> This is not a nice state to be in, so I suggest we handle
> this dangerous transition period with extreme care.
Good advice. Yes, the advent of AI portends dangerous opportunities, as
crisis watchers generally agree. Whoever gets there first will have a huge
advantage, even if the first quasi-human competitive AI is an autistic
savant that can only broker mortgages to the 5 nines. A few days ago CNN
broadcast the development of REA, a virtual real estate agent.
And another MIT blurb:
Gesture and Narrative Language
Our group at the MIT Media Lab studies how artifacts such as agents and
toys can be designed with psychosocial competencies, based on a deep
understanding of human linguistic, cognitive, and social abilities. We are
part of the Learning and Common Sense section of the Lab, and a member of
both the Things That Think and Digital Life consortia.
Ethics of artificial intelligence
REA is real estate agent operating out of the media lab at MIT. But REA is
no ordinary realtor providing house tours to potential buyers, she's an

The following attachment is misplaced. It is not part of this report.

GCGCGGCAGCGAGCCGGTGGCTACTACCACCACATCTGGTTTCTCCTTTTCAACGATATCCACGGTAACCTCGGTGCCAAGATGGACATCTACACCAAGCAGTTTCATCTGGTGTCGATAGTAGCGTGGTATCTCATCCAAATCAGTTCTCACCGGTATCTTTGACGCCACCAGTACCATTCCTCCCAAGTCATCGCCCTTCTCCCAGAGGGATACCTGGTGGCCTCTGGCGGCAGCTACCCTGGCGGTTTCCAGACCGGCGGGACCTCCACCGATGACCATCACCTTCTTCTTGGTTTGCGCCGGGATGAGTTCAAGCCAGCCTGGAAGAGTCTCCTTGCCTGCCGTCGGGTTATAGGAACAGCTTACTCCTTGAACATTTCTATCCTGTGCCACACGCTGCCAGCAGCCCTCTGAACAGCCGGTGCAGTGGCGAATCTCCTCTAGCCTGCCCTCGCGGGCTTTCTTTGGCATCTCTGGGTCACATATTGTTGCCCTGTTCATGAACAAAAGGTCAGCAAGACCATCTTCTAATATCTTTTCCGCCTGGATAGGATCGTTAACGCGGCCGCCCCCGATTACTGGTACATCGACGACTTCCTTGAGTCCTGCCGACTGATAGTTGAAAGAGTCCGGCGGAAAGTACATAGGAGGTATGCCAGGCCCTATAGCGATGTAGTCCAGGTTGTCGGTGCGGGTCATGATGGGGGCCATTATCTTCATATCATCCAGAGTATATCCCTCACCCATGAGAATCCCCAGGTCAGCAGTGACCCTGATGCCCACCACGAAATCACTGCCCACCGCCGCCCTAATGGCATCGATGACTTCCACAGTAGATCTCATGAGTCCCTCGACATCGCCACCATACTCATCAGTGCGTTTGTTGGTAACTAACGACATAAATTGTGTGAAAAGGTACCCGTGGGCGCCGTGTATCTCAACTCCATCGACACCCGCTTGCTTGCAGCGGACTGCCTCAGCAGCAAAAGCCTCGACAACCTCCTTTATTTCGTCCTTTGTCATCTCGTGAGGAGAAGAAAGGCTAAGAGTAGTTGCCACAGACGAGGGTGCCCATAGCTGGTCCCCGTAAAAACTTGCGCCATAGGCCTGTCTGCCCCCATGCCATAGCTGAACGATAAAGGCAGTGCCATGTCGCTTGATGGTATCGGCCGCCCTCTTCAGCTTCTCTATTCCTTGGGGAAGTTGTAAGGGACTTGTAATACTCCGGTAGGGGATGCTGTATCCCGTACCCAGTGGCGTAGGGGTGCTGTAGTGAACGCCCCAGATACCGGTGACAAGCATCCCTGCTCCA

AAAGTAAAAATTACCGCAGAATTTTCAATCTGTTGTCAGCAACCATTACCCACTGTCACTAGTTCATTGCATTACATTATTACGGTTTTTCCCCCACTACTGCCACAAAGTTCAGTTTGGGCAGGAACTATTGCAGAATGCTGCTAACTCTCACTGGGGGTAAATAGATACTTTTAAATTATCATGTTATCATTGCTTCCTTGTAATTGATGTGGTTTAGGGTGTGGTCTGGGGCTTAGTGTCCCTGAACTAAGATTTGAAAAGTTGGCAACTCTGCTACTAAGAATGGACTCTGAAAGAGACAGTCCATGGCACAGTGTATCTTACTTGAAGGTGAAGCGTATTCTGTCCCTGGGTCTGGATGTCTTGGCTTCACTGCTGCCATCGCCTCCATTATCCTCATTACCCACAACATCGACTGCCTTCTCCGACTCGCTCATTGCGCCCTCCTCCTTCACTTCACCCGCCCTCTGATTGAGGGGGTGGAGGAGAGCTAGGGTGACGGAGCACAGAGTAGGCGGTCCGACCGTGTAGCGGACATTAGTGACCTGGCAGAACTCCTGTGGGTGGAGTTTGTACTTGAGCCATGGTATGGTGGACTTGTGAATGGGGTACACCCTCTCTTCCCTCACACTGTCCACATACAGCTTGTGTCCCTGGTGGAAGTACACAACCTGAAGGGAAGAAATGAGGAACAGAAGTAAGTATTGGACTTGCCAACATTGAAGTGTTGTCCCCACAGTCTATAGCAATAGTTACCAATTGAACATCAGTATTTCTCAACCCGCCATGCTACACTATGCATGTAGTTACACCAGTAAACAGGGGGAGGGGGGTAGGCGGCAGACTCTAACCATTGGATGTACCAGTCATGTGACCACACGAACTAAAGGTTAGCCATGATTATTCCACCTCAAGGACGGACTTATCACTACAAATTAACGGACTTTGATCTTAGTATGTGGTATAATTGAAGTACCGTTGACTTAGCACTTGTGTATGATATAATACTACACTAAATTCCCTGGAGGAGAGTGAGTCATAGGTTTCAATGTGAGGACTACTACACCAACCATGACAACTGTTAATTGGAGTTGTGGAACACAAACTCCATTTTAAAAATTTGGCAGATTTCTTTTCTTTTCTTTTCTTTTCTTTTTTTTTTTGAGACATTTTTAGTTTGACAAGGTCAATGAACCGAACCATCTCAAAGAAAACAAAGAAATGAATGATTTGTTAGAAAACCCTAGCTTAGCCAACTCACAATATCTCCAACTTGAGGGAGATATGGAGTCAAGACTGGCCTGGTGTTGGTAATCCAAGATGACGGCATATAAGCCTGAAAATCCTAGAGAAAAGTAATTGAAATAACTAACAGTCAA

avatar, or bot. And unlike bots who rely on text only, she is going where
few bots have gone before. REA draws upon speech recognition, gestures,
and other non-verbal signals.
A really successful REA will put 400,000 real estate professionals out of
work in California alone. Dangerous transition period, indeed. I predict
that when they get the bugs worked out of these almost-AIs, they'll start
popping up everywhere. (Cost ea.: one or two hundred thousand.) Just go
online to buy real estate, legal assistance, psychonomic consultation,
medical opinions (digital camera required), or any kind of expert advice.
Useless hypotheses: consciousness, phlogiston, philosophy, vitalism, mind,
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